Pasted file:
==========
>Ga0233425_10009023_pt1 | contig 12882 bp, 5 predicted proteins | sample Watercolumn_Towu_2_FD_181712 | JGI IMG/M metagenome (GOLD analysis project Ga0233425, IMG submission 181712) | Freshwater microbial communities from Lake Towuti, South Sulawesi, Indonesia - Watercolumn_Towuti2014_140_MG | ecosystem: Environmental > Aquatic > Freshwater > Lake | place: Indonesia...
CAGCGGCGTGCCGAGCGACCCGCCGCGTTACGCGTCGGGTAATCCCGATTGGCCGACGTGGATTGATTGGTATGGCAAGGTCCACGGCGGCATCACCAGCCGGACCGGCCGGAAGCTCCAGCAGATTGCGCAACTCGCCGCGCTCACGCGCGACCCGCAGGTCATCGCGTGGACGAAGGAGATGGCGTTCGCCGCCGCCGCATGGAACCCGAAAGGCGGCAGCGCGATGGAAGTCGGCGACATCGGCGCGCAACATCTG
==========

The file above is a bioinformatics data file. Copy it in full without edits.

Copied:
>Ga0233425_10009023_pt1 | contig 12882 bp, 5 predicted proteins | sample Watercolumn_Towu_2_FD_181712 | JGI IMG/M metagenome (GOLD analysis project Ga0233425, IMG submission 181712) | Freshwater microbial communities from Lake Towuti, South Sulawesi, Indonesia - Watercolumn_Towuti2014_140_MG | ecosystem: Environmental > Aquatic > Freshwater > Lake | place: Indonesia...
CAGCGGCGTGCCGAGCGACCCGCCGCGTTACGCGTCGGGTAATCCCGATTGGCCGACGTGGATTGATTGGTATGGCAAGGTCCACGGCGGCATCACCAGCCGGACCGGCCGGAAGCTCCAGCAGATTGCGCAACTCGCCGCGCTCACGCGCGACCCGCAGGTCATCGCGTGGACGAAGGAGATGGCGTTCGCCGCCGCCGCATGGAACCCGAAAGGCGGCAGCGCGATGGAAGTCGGCGACATCGGCGCGCAACATCTG